Vegetarian fare for Passover? You bet! Writer Elizabeth Bauchner shares her non-traditional menu ideas for this festive holiday.
An update on the traditional Seder
In my home, the Jewish holiday Passover, or Pesach, brings together an eclectic mix of friends and family for a not-so-traditional Seder. Sure, we read the story of the Israelites leaving Egypt in the Haggadah. We drink the requisite four glasses of wine (grape juice for the kiddos). And my in-laws recite the correct Hebrew prayers at the correct time (not always easy to do after the third glass of wine). What's not so traditional is the vegetarian menu (oh, and the fact that I'm not Jewish!).
As always, the Seder table is set with candles, flowers, bowls of salt water and a haggadah for each person. Wine is poured for each guest, and a cup of wine is set out for Elijah. A plate with three Matzot, covered, is placed on the table. The centerpiece is the Seder Plate. Traditionally, the Seder Plate contains Maror (bitter herbs such as grated horseradish), Karpas (vegetable such as celery), Chazeret (bitter vegetable such as Romaine lettuce), Charoset (apple, nut, spice and wine mixture), Zeroa (shank bone) and Beitzah (egg).
Because there are vegetarians in the family, our Seder Plate has one minor break from tradition. Instead of the shank bone, symbolizing the sacrificial lamb, we place a long, skinny yam. My mother-in-law says that we replace the Pascal Lamb with the Pascal Yam. Vegans may also wish to replace the roasted egg. Some people replace the bone and egg with olives and grapes, or a beet and avocado seed. Other vegetarians have even used papier mache models.
I won't go into detail here about what comprises a Seder, or try to explain the history and story of Passover. If you're interested in learning more, there are many websites that can teach you all about this eight-day holiday (see www.holidays.net/passover or www.passover.net to start). For an excellent vegetarian Seder menu, however, read on.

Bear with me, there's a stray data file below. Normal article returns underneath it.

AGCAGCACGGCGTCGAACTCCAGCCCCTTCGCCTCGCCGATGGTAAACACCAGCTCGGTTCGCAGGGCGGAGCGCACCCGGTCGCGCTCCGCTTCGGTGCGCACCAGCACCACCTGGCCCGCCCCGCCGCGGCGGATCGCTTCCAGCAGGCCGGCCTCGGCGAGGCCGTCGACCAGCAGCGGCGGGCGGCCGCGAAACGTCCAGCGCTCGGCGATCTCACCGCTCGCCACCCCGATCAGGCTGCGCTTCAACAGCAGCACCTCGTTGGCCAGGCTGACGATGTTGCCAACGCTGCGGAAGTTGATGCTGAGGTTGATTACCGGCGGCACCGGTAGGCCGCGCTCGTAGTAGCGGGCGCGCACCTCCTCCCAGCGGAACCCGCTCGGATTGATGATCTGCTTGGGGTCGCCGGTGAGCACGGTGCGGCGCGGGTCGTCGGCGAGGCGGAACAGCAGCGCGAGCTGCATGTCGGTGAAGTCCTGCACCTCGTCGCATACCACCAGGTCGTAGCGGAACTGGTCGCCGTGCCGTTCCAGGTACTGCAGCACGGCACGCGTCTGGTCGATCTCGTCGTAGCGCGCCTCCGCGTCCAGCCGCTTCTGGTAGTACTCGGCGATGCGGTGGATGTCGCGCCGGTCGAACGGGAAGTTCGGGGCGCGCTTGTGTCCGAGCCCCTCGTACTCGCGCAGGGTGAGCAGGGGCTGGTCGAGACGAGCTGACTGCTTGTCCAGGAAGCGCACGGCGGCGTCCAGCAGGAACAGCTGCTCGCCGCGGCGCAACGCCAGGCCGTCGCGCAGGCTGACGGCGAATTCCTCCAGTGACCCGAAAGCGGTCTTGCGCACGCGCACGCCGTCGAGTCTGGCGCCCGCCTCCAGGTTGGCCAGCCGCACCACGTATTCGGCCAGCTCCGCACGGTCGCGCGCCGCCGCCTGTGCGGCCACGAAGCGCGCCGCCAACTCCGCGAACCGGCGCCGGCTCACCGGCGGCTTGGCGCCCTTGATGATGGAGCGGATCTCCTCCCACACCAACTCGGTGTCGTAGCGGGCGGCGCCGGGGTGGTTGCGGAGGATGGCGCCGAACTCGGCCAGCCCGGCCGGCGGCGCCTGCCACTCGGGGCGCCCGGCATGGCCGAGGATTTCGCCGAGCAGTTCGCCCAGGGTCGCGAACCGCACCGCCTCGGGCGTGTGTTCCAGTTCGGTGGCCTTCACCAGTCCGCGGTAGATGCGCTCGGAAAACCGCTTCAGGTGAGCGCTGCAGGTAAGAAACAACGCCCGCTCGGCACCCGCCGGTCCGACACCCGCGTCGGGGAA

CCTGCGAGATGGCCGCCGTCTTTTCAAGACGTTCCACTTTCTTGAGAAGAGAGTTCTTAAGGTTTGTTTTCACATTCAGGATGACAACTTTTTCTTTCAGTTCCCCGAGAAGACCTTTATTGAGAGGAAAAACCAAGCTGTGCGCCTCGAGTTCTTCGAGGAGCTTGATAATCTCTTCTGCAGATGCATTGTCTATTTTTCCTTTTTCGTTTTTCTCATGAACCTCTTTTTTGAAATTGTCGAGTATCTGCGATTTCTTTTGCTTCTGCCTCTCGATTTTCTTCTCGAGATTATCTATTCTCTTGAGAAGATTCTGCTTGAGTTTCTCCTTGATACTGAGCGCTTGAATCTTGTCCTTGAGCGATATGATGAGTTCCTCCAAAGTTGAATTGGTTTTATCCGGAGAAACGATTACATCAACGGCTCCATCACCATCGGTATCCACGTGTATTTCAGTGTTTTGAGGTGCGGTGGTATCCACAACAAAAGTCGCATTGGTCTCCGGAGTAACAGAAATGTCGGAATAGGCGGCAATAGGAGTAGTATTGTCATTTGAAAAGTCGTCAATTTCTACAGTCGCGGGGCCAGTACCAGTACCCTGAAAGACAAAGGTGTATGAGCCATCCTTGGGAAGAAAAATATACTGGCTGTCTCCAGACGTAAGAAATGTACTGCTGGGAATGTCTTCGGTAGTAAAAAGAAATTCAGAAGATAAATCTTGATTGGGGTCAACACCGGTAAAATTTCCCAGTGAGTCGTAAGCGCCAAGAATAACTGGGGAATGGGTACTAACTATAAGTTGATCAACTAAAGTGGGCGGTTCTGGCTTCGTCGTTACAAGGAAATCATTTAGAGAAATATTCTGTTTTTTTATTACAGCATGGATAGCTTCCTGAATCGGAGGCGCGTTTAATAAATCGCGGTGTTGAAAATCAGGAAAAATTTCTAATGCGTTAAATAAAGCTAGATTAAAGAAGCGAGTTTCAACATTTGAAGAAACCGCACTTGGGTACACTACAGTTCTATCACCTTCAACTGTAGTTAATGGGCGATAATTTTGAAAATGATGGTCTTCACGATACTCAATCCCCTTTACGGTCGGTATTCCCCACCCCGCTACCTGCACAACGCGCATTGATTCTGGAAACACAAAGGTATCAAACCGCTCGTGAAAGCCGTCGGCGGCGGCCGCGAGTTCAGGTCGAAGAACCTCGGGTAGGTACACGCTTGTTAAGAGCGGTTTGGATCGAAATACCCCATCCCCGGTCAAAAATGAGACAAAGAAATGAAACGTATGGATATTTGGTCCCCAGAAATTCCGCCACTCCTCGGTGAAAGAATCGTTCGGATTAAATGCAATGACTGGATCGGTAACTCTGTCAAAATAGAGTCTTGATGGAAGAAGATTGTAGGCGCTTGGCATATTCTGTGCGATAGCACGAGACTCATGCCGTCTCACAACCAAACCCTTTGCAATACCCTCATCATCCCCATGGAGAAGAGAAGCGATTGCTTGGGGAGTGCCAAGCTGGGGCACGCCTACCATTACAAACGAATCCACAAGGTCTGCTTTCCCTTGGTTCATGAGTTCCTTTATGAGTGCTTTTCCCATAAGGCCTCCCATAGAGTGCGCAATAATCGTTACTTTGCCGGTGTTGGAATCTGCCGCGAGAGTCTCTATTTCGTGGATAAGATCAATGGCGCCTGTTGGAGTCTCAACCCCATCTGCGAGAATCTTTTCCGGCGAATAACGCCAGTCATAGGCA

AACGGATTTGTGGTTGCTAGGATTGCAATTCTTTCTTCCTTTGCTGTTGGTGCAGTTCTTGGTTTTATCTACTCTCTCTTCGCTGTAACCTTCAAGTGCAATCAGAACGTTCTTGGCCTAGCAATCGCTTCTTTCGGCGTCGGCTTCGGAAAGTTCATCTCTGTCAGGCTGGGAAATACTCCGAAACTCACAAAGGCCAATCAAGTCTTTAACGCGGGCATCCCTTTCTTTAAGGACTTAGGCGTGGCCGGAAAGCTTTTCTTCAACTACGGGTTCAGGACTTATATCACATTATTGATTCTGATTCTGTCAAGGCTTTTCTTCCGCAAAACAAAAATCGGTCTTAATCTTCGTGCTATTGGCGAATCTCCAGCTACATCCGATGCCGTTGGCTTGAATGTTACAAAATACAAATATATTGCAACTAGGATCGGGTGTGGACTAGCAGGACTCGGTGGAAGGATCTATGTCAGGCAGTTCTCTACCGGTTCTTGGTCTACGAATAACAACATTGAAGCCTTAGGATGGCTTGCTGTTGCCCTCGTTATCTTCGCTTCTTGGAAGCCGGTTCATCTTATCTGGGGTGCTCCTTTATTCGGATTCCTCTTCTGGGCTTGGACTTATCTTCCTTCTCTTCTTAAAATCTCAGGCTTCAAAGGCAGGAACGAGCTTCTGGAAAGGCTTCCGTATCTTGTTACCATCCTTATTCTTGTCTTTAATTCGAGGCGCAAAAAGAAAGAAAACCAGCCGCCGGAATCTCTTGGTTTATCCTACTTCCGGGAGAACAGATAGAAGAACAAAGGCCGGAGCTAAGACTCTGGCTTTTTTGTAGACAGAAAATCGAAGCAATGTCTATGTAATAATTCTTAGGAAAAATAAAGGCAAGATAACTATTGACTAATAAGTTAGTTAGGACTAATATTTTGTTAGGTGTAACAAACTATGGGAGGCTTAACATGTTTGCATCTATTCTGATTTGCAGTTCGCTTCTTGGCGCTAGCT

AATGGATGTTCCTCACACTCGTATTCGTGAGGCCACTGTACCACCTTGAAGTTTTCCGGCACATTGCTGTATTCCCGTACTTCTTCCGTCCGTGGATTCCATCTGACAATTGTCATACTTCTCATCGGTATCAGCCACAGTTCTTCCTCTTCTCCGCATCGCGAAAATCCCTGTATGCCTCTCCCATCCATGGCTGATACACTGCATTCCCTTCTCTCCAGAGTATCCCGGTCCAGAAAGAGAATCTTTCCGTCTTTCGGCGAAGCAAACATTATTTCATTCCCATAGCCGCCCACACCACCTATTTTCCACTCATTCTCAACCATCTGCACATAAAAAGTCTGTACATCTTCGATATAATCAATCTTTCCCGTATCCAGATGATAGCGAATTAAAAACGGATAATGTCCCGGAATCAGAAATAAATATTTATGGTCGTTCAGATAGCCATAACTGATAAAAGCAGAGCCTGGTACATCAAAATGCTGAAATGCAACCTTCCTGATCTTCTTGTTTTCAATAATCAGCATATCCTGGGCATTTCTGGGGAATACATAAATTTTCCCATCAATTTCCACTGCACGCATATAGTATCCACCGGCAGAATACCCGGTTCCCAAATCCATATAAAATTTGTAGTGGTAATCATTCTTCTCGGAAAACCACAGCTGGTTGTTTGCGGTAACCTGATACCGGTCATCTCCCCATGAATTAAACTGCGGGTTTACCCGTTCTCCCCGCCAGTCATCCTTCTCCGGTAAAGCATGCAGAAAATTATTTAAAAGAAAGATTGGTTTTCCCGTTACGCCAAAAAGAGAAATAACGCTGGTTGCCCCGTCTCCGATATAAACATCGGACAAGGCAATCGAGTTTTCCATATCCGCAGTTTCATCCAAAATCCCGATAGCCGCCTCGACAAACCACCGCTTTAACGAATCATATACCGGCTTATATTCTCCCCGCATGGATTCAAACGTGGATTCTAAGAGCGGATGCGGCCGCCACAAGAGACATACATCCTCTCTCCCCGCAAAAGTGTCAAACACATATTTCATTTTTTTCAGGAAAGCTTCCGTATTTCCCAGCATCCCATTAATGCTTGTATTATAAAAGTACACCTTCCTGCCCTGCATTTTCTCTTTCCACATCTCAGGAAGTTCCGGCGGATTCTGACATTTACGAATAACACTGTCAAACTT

Vegetarian Seder menu
During the first part of our family Seder, we eat the vegetable on the Seder plate dipped in salt water, matzoh, the bitter herbs, and hard-boiled eggs and potatoes. We also eat the charoset with matzoh and bitter herbs. We usually skip an "appetizer" and go right to the festive meal, but you may want to try the Kishke. It looks good!
Vegetarian Seder recipes
Stuffed kishke recipe
Vegetarian Matzoh ball soup recipe
Serves 8 to 10
For the Matzoh balls, purchase a Matzoh Ball mix at the store and follow directions on box. Add to soup before serving.
To make vegetable stock: simmer vegetable scraps (such as onion peels, carrot tops, mushroom stems, celery tops) in water for 20 to 30 minutes. Season with salt and pepper. Strain into bowl. Can be used immediately or frozen for later use.
Vegetable nut loaf recipe
Oven roasted potatoes recipe
Beet, carrot and cabbage medley
Serves 4 to 6
No-bake chocolate matzoh roll recipe with berry garnish
Serves 10 to 12
This dessert is very rich and a little goes a long way!
In a large mixing bowl, beat margarine until fluffy. Add chocolate mixture, beating well. Stir in matzoh and nuts.
Place a piece of wax paper about two feet long on your work surface. Use a long spoon to shape a mass about 10 inches long and 2 inches in diameter. Wrap the wax paper around it and shape it into a cylinder. Tuck the ends under, place it on a plate, and refrigerate at least 3 hours until firm.
After it's chilled for at least 3 hours, melt the glaze ingredients together. Unwrap the roll, pour the glaze over it, and chill again. To serve, arrange on platter surrounded by berries. Slice with a serrated knife.
A women's Seder
My mother-in-law, Susan Bauchner, occasionally gathers with other women for a women's Seder. During their celebration, they tell the following story, which has been circulating for several years. No one knows for sure if it's real or Jewish feminist myth. At any rate, it's become a tradition for us, and one, I believe, worth continuing.
"Among the symbolic foods on our Seder plate is an orange. It has special meaning for women's Seders. In the days when women were just beginning to become rabbis, scholar Susannah Heschel was traveling in Florida, the land of oranges. One night she spoke at a synagogue about the emerging equality of women in Jewish life -- as rabbis, teachers and students of Torah, synagogue presidents and in all other ways. After she spoke, a man rose in wrath, red with fury, and said, 'A woman belongs on the bimah [altar] as much as bread belongs on the Seder plate!'"
"'No,' said our sister Susannah, 'The teachings of women do not violate the tradition, but rather renew it. Women bring to the bimah what an orange would bring to the Seder plate. Transformation, not transgression.' The orange on our Seder plate is a symbol that women belong wherever Jews carry on sacred life."
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